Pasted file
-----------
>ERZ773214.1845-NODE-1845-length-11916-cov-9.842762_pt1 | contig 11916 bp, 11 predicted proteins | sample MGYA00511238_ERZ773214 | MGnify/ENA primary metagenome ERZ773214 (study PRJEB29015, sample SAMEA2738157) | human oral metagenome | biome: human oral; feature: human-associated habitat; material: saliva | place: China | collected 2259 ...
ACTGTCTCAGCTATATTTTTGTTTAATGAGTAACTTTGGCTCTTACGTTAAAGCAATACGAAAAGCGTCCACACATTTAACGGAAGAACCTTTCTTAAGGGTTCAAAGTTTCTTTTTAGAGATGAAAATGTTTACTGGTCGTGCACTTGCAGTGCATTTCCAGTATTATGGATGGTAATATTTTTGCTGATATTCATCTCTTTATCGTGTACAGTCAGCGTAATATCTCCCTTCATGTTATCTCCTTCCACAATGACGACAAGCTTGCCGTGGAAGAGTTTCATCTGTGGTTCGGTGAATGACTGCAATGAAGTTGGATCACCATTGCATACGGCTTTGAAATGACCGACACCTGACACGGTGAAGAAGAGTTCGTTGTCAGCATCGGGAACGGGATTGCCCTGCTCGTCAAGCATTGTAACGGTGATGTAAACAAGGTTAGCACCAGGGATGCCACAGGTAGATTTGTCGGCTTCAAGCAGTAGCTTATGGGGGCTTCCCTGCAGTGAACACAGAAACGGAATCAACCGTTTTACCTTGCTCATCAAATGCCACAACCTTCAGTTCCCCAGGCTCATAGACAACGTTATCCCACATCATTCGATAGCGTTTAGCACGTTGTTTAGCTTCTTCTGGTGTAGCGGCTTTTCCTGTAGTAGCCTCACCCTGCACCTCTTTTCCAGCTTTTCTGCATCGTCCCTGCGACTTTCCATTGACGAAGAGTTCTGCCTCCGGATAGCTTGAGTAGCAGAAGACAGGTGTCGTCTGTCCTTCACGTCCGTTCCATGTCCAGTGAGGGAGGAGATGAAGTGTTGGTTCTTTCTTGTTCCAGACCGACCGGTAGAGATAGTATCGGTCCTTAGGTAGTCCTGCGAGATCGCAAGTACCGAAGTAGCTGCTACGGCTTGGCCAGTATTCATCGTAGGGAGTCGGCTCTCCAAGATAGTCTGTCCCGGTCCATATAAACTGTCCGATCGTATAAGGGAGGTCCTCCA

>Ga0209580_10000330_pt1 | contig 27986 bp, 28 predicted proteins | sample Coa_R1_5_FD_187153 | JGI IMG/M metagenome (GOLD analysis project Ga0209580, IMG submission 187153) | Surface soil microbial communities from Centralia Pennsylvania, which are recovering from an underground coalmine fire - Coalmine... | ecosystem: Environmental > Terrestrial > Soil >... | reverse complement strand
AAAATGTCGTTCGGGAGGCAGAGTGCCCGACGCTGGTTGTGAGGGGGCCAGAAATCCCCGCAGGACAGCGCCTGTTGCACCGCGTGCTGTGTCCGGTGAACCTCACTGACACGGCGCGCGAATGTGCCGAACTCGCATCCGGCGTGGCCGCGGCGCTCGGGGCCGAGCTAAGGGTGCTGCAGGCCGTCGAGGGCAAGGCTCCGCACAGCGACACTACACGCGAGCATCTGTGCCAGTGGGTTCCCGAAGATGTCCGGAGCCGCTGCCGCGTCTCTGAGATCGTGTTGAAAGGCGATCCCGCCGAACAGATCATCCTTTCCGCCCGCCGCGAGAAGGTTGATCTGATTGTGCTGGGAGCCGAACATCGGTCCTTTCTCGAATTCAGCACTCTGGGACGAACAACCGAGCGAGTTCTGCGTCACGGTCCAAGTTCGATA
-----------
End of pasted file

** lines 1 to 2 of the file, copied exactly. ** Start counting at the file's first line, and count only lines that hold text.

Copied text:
>ERZ773214.1845-NODE-1845-length-11916-cov-9.842762_pt1 | contig 11916 bp, 11 predicted proteins | sample MGYA00511238_ERZ773214 | MGnify/ENA primary metagenome ERZ773214 (study PRJEB29015, sample SAMEA2738157) | human oral metagenome | biome: human oral; feature: human-associated habitat; material: saliva | place: China | collected 2259 ...
ACTGTCTCAGCTATATTTTTGTTTAATGAGTAACTTTGGCTCTTACGTTAAAGCAATACGAAAAGCGTCCACACATTTAACGGAAGAACCTTTCTTAAGGGTTCAAAGTTTCTTTTTAGAGATGAAAATGTTTACTGGTCGTGCACTTGCAGTGCATTTCCAGTATTATGGATGGTAATATTTTTGCTGATATTCATCTCTTTATCGTGTACAGTCAGCGTAATATCTCCCTTCATGTTATCTCCTTCCACAATGACGACAAGCTTGCCGTGGAAGAGTTTCATCTGTGGTTCGGTGAATGACTGCAATGAAGTTGGATCACCATTGCATACGGCTTTGAAATGACCGACACCTGACACGGTGAAGAAGAGTTCGTTGTCAGCATCGGGAACGGGATTGCCCTGCTCGTCAAGCATTGTAACGGTGATGTAAACAAGGTTAGCACCAGGGATGCCACAGGTAGATTTGTCGGCTTCAAGCAGTAGCTTATGGGGGCTTCCCTGCAGTGAACACAGAAACGGAATCAACCGTTTTACCTTGCTCATCAAATGCCACAACCTTCAGTTCCCCAGGCTCATAGACAACGTTATCCCACATCATTCGATAGCGTTTAGCACGTTGTTTAGCTTCTTCTGGTGTAGCGGCTTTTCCTGTAGTAGCCTCACCCTGCACCTCTTTTCCAGCTTTTCTGCATCGTCCCTGCGACTTTCCATTGACGAAGAGTTCTGCCTCCGGATAGCTTGAGTAGCAGAAGACAGGTGTCGTCTGTCCTTCACGTCCGTTCCATGTCCAGTGAGGGAGGAGATGAAGTGTTGGTTCTTTCTTGTTCCAGACCGACCGGTAGAGATAGTATCGGTCCTTAGGTAGTCCTGCGAGATCGCAAGTACCGAAGTAGCTGCTACGGCTTGGCCAGTATTCATCGTAGGGAGTCGGCTCTCCAAGATAGTCTGTCCCGGTCCATATAAACTGTCCGATCGTATAAGGGAGGTCCTCCA